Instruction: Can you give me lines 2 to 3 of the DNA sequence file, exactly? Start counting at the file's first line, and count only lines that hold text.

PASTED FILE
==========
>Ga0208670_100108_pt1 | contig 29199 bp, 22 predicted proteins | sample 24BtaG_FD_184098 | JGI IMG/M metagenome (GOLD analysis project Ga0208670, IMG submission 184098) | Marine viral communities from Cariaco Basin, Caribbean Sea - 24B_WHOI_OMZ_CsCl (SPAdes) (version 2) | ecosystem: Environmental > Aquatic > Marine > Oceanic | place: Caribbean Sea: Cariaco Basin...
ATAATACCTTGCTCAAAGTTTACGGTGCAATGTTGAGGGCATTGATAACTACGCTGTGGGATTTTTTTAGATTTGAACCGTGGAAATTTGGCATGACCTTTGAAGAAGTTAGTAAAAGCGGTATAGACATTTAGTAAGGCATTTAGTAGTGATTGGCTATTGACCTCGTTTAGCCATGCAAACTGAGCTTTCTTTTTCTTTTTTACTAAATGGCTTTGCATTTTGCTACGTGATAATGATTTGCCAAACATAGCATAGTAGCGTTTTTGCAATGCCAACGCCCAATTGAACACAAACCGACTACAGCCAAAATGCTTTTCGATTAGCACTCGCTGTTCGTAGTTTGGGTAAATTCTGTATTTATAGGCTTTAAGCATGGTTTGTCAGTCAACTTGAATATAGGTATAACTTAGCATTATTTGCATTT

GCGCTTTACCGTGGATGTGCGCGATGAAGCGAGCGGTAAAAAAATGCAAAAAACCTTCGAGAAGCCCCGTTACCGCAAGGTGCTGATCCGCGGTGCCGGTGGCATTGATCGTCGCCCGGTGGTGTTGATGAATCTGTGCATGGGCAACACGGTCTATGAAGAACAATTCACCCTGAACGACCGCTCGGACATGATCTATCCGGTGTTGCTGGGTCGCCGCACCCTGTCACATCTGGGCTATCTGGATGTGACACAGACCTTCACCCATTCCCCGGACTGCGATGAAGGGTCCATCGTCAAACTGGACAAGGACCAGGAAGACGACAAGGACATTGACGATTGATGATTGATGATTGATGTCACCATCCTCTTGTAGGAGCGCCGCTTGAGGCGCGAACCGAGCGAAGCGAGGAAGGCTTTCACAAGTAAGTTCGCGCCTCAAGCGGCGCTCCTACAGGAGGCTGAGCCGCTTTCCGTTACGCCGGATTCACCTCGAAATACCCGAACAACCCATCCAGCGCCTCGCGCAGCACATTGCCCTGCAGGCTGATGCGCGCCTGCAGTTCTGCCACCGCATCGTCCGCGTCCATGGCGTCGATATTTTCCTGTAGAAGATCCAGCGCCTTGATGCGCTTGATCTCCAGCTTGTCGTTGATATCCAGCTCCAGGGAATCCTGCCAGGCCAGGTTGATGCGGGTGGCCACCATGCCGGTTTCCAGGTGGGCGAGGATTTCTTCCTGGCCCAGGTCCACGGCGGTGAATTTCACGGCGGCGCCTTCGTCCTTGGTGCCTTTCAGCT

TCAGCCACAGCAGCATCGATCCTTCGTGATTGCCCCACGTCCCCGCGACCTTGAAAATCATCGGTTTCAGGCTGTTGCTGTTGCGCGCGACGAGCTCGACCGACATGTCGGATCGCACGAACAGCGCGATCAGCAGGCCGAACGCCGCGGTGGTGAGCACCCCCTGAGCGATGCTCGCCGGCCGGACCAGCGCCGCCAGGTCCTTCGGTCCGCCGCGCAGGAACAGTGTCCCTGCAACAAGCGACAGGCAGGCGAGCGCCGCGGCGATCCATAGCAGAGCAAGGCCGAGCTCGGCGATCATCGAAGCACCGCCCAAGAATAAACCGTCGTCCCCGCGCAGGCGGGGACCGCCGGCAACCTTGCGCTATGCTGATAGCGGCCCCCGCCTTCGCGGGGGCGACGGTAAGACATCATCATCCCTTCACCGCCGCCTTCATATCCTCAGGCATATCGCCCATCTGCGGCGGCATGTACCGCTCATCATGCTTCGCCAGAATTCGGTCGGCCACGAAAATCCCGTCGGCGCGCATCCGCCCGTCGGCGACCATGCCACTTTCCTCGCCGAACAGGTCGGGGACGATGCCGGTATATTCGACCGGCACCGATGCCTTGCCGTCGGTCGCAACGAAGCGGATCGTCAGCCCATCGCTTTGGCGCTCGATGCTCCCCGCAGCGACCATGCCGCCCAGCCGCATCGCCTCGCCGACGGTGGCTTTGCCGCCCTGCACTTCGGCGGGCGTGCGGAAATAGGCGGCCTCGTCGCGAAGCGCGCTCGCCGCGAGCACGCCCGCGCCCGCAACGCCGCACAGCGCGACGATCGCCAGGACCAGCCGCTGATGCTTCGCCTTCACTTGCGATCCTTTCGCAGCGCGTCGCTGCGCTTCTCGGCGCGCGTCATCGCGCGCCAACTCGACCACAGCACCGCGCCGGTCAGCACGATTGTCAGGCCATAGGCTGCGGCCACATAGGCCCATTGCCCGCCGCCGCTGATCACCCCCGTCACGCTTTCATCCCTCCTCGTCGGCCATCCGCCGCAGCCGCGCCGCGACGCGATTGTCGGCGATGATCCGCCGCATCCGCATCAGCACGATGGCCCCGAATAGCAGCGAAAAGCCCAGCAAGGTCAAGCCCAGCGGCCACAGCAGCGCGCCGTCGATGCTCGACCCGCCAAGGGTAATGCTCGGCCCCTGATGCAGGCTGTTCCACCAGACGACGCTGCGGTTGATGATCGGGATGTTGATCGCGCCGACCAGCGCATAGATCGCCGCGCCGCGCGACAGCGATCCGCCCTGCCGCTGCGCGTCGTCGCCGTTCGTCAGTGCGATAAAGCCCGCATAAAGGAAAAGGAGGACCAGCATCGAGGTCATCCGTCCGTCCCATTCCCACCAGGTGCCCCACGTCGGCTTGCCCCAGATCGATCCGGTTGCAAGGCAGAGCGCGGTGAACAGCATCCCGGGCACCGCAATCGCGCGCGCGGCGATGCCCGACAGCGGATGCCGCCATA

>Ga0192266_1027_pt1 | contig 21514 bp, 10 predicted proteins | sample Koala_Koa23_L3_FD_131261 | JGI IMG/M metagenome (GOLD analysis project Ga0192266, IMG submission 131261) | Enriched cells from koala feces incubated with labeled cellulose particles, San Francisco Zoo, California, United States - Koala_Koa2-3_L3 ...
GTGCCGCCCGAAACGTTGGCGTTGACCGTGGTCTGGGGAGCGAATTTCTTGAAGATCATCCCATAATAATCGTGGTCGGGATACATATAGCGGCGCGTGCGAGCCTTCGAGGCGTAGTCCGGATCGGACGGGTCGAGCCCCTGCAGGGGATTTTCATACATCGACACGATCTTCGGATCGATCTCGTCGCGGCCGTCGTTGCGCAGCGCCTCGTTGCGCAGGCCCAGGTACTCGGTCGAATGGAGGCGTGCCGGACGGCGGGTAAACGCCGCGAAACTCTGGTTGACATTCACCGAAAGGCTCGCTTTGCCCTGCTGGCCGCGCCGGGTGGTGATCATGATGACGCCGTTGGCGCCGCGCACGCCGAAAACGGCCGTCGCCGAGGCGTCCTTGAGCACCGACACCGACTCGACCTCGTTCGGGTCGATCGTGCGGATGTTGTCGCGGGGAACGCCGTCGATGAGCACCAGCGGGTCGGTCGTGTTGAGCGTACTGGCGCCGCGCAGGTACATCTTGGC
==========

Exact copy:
ATAATACCTTGCTCAAAGTTTACGGTGCAATGTTGAGGGCATTGATAACTACGCTGTGGGATTTTTTTAGATTTGAACCGTGGAAATTTGGCATGACCTTTGAAGAAGTTAGTAAAAGCGGTATAGACATTTAGTAAGGCATTTAGTAGTGATTGGCTATTGACCTCGTTTAGCCATGCAAACTGAGCTTTCTTTTTCTTTTTTACTAAATGGCTTTGCATTTTGCTACGTGATAATGATTTGCCAAACATAGCATAGTAGCGTTTTTGCAATGCCAACGCCCAATTGAACACAAACCGACTACAGCCAAAATGCTTTTCGATTAGCACTCGCTGTTCGTAGTTTGGGTAAATTCTGTATTTATAGGCTTTAAGCATGGTTTGTCAGTCAACTTGAATATAGGTATAACTTAGCATTATTTGCATTT

GCGCTTTACCGTGGATGTGCGCGATGAAGCGAGCGGTAAAAAAATGCAAAAAACCTTCGAGAAGCCCCGTTACCGCAAGGTGCTGATCCGCGGTGCCGGTGGCATTGATCGTCGCCCGGTGGTGTTGATGAATCTGTGCATGGGCAACACGGTCTATGAAGAACAATTCACCCTGAACGACCGCTCGGACATGATCTATCCGGTGTTGCTGGGTCGCCGCACCCTGTCACATCTGGGCTATCTGGATGTGACACAGACCTTCACCCATTCCCCGGACTGCGATGAAGGGTCCATCGTCAAACTGGACAAGGACCAGGAAGACGACAAGGACATTGACGATTGATGATTGATGATTGATGTCACCATCCTCTTGTAGGAGCGCCGCTTGAGGCGCGAACCGAGCGAAGCGAGGAAGGCTTTCACAAGTAAGTTCGCGCCTCAAGCGGCGCTCCTACAGGAGGCTGAGCCGCTTTCCGTTACGCCGGATTCACCTCGAAATACCCGAACAACCCATCCAGCGCCTCGCGCAGCACATTGCCCTGCAGGCTGATGCGCGCCTGCAGTTCTGCCACCGCATCGTCCGCGTCCATGGCGTCGATATTTTCCTGTAGAAGATCCAGCGCCTTGATGCGCTTGATCTCCAGCTTGTCGTTGATATCCAGCTCCAGGGAATCCTGCCAGGCCAGGTTGATGCGGGTGGCCACCATGCCGGTTTCCAGGTGGGCGAGGATTTCTTCCTGGCCCAGGTCCACGGCGGTGAATTTCACGGCGGCGCCTTCGTCCTTGGTGCCTTTCAGCT